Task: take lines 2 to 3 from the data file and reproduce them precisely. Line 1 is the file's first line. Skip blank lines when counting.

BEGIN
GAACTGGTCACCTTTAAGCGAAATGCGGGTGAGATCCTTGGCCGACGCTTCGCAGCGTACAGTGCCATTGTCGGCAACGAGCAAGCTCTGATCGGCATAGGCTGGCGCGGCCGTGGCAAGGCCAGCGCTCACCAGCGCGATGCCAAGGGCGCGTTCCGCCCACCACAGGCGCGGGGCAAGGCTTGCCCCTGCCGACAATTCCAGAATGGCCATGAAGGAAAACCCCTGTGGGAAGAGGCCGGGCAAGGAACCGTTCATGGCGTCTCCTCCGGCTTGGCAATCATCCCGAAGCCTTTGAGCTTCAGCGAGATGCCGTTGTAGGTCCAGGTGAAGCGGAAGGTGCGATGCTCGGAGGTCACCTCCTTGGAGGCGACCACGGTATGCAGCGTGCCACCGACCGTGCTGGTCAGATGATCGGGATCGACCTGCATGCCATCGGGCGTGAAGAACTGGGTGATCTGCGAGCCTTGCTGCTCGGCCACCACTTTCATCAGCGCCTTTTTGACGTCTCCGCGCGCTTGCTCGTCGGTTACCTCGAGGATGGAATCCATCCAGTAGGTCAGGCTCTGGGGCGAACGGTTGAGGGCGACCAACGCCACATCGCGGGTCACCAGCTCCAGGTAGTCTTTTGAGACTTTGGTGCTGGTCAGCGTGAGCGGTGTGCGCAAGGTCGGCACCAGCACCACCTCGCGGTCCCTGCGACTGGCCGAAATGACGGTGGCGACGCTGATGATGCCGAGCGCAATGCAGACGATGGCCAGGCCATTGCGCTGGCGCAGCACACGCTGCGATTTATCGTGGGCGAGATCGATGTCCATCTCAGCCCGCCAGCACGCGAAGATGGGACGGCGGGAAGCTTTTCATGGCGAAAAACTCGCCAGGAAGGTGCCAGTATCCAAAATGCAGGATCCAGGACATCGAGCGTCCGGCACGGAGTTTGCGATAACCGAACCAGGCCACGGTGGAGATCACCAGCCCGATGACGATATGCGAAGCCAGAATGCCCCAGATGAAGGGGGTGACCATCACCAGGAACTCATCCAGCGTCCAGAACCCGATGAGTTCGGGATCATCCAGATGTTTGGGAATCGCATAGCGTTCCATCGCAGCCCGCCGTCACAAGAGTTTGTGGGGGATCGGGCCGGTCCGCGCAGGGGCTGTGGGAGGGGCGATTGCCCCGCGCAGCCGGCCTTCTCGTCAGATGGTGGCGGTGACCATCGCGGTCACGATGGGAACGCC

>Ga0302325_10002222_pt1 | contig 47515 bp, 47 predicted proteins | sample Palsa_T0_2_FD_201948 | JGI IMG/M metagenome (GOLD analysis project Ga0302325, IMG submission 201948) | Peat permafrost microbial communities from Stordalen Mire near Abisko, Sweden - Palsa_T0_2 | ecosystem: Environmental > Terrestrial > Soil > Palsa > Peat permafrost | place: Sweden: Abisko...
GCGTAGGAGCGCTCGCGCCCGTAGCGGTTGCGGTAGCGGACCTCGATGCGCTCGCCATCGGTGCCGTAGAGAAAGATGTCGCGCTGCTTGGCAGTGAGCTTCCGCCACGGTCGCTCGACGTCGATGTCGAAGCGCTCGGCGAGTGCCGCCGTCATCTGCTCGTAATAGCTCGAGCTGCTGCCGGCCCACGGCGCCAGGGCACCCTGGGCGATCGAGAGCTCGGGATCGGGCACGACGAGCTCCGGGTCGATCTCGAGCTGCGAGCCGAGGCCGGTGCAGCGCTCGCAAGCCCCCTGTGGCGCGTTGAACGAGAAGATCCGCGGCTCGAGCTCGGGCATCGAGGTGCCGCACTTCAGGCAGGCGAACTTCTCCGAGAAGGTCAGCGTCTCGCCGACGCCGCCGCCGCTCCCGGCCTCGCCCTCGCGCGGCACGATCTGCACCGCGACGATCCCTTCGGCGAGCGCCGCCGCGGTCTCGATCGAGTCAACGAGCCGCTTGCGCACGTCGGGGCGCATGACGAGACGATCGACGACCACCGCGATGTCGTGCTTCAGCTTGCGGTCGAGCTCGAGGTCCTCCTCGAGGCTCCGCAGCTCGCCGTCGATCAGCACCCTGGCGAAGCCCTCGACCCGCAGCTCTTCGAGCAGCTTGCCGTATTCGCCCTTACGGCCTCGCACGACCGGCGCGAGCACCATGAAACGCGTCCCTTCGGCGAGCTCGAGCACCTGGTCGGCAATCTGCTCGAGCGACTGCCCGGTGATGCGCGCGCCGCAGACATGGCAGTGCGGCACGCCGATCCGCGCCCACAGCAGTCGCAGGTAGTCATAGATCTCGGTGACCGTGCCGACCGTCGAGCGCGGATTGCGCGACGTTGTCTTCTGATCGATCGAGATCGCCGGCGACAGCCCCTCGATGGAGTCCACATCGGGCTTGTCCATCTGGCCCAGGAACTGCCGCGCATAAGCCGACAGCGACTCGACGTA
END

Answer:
>Ga0302325_10002222_pt1 | contig 47515 bp, 47 predicted proteins | sample Palsa_T0_2_FD_201948 | JGI IMG/M metagenome (GOLD analysis project Ga0302325, IMG submission 201948) | Peat permafrost microbial communities from Stordalen Mire near Abisko, Sweden - Palsa_T0_2 | ecosystem: Environmental > Terrestrial > Soil > Palsa > Peat permafrost | place: Sweden: Abisko...
GCGTAGGAGCGCTCGCGCCCGTAGCGGTTGCGGTAGCGGACCTCGATGCGCTCGCCATCGGTGCCGTAGAGAAAGATGTCGCGCTGCTTGGCAGTGAGCTTCCGCCACGGTCGCTCGACGTCGATGTCGAAGCGCTCGGCGAGTGCCGCCGTCATCTGCTCGTAATAGCTCGAGCTGCTGCCGGCCCACGGCGCCAGGGCACCCTGGGCGATCGAGAGCTCGGGATCGGGCACGACGAGCTCCGGGTCGATCTCGAGCTGCGAGCCGAGGCCGGTGCAGCGCTCGCAAGCCCCCTGTGGCGCGTTGAACGAGAAGATCCGCGGCTCGAGCTCGGGCATCGAGGTGCCGCACTTCAGGCAGGCGAACTTCTCCGAGAAGGTCAGCGTCTCGCCGACGCCGCCGCCGCTCCCGGCCTCGCCCTCGCGCGGCACGATCTGCACCGCGACGATCCCTTCGGCGAGCGCCGCCGCGGTCTCGATCGAGTCAACGAGCCGCTTGCGCACGTCGGGGCGCATGACGAGACGATCGACGACCACCGCGATGTCGTGCTTCAGCTTGCGGTCGAGCTCGAGGTCCTCCTCGAGGCTCCGCAGCTCGCCGTCGATCAGCACCCTGGCGAAGCCCTCGACCCGCAGCTCTTCGAGCAGCTTGCCGTATTCGCCCTTACGGCCTCGCACGACCGGCGCGAGCACCATGAAACGCGTCCCTTCGGCGAGCTCGAGCACCTGGTCGGCAATCTGCTCGAGCGACTGCCCGGTGATGCGCGCGCCGCAGACATGGCAGTGCGGCACGCCGATCCGCGCCCACAGCAGTCGCAGGTAGTCATAGATCTCGGTGACCGTGCCGACCGTCGAGCGCGGATTGCGCGACGTTGTCTTCTGATCGATCGAGATCGCCGGCGACAGCCCCTCGATGGAGTCCACATCGGGCTTGTCCATCTGGCCCAGGAACTGCCGCGCATAAGCCGACAGCGACTCGACGTA